And yet, finally, the court’s embrace of the Montana test’s second exception is also a novel willingness to consider the public safety implications at all in a case involving criminal conduct. That is a notable departure from earlier sovereignty cases involving crime on reservations. In Oliphant v. Suquamish Indian Tribe, the court rejected the relevance of the drastic consequences that holding tribes lacked criminal jurisdiction over non-Indians would have for public safety on reservations. The Cooley opinion not only acknowledges tribal governments need to protect themselves against non-Indian criminal threats, but considers the practical realities of tribal policing in rejecting the U.S. Court of Appeals for the 9th Circuit’s solution. The 9th Circuit’s rule required tribal officers to first ascertain Indian status, and let non-Indians go unless the officers observed an “apparent” violation of state of federal law. The Supreme Court rejected the solution’s “workability” by explaining that if officers are simply required to ask suspects about their Indian status it would “produce an incentive to lie” and the requirement that violations are “apparent” is a not only new but it was “not obvious” what that means.
Even the court’s rejection of a congressional preclusion argument discussed the practical realities facing Indian tribes trying to effectively cover their territories. The court dismissed the argument that Congress had already spoken on the issue and defined tribal policing authority through the laws it has passed allowing tribal police to become cross-deputized. The court was “not convinced” by this argument since these laws are “overinclusive” in addressing tribal police authority to arrest — presumably an exercise of criminal law held beyond the scope of inherent tribal jurisdiction after Oliphant — and “underinclusive” because they require additional agreements that are “not easy to reach.”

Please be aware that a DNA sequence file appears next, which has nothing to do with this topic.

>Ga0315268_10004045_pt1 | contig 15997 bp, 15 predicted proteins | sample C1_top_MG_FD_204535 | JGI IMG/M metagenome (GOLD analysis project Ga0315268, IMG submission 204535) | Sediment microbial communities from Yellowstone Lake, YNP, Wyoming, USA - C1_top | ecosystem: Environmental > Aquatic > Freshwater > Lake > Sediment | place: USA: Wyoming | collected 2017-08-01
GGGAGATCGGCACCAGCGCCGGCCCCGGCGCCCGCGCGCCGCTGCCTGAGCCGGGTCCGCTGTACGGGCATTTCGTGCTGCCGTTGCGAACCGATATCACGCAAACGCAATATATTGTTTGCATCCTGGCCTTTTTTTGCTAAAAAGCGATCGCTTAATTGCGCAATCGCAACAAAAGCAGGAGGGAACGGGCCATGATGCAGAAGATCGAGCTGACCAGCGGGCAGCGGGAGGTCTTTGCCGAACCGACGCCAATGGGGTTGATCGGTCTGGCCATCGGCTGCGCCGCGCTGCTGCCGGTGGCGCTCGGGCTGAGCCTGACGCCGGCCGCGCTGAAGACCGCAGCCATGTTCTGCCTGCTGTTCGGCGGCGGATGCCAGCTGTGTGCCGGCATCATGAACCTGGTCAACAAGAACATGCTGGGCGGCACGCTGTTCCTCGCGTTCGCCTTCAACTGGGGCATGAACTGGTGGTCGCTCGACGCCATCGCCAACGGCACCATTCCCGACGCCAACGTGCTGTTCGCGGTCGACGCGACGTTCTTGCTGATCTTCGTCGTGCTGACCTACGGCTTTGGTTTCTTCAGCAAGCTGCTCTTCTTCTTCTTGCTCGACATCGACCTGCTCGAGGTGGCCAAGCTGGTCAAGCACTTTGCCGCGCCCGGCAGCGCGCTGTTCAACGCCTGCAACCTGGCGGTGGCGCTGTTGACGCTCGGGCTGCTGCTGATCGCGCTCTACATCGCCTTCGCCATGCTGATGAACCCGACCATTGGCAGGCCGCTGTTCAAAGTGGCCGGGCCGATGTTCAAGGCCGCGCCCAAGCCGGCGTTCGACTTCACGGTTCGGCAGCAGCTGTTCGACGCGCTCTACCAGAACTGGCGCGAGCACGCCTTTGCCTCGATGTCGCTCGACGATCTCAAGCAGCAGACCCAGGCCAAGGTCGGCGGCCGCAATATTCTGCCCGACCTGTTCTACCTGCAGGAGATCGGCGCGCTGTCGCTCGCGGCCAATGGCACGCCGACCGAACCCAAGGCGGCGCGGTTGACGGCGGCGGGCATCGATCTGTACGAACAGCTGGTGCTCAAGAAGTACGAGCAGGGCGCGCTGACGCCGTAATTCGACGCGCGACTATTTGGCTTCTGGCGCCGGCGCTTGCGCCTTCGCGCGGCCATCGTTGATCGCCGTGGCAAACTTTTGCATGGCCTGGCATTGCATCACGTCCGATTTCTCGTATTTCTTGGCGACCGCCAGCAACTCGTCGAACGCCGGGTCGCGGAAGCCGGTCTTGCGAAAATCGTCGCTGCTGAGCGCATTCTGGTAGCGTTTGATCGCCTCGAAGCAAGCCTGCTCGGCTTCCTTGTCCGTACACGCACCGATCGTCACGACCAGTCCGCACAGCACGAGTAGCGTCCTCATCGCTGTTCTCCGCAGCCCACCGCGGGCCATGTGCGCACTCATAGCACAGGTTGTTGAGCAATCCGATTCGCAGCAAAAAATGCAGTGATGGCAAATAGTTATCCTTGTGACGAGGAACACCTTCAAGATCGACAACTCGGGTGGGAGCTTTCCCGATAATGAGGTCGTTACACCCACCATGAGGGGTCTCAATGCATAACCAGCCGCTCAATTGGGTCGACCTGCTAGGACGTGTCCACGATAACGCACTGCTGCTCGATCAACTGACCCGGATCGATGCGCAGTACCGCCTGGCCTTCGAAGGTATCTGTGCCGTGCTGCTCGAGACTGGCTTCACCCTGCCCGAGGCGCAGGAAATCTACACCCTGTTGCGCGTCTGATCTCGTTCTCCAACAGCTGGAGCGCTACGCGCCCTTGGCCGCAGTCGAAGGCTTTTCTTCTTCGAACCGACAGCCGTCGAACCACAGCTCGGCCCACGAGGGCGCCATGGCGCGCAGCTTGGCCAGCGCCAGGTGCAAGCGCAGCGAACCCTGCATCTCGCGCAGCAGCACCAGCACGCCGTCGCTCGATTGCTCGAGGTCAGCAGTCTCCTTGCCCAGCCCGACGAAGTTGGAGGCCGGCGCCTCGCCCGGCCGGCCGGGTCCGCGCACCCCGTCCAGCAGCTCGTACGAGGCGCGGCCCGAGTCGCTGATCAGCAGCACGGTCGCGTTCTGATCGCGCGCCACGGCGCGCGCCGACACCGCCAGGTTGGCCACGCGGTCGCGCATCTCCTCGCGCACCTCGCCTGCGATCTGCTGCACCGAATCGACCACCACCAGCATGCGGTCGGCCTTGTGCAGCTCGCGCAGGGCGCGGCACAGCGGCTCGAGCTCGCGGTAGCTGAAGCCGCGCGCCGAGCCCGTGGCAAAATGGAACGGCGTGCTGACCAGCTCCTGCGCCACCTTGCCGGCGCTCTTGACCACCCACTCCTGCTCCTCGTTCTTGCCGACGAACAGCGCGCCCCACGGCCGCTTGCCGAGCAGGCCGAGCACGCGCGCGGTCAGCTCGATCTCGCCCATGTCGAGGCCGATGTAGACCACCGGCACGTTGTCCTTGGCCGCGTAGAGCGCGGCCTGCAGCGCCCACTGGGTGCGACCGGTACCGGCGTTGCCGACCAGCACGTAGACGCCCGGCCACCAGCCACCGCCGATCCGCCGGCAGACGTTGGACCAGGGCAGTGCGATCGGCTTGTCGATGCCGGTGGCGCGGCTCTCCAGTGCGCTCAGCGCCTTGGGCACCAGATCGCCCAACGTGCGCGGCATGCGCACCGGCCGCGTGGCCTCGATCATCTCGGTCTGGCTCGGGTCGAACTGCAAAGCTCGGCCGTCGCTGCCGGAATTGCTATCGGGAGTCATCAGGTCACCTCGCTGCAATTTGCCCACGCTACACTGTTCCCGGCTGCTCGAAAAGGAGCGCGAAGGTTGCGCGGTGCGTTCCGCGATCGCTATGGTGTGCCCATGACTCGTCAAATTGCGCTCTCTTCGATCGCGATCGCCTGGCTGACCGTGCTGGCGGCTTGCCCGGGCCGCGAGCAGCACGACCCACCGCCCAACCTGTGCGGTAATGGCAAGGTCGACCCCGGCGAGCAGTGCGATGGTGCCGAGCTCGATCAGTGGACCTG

One practical reality of policing that seems conspicuously absent is what the standard is after Cooley for tribal police to detain and search non-Indians like Cooley. The 9th Circuit held that the “reasonableness” of a search or seizure was tied up in the limits of a sovereign’s authority. After holding that tribal officers generally lacked authority over non-Indians, the 9th Circuit reasoned that officers could still justify their detention as reasonable if it was likened to the common-law authority of private citizens to seize perpetrators after witnessing an obvious or apparent violation of law. On remand, with the initial sovereign authority of the tribal officer clarified, the 9th Circuit will have to revisit and clarify the scope of the Indian Civil Rights Act’s Fourth Amendment analogue’s “reasonableness” standard and whether it is exactly the same as the reasonable suspicion and probable cause standards enshrined in the Fourth Amendment. Justice Samuel Alito’s one-paragraph concurrence noted that he views the court’s opinion as holding “no more” than that tribal police have that same authority. However, his note limiting the case to its facts and emphasizing the limits of tribal police authority over non-Indians likely suggests a concern that tribal police may attempt to exercise authority seemingly beyond stops for reasonable suspicion of violating federal or state law — say, for example, by setting up checkpoints on their highways that stop all motorists and ask them to turn around instead of coming onto the reservation in order to limit the spread of COVID-19, precisely as the Crow tribe did earlier this year. We will have to wait and see what Montana’s second exception has in store for such a scenario — whether a global pandemic is enough of a “threat” to tribal health and welfare to justify tribal police briefly stopping all non-Indian drivers.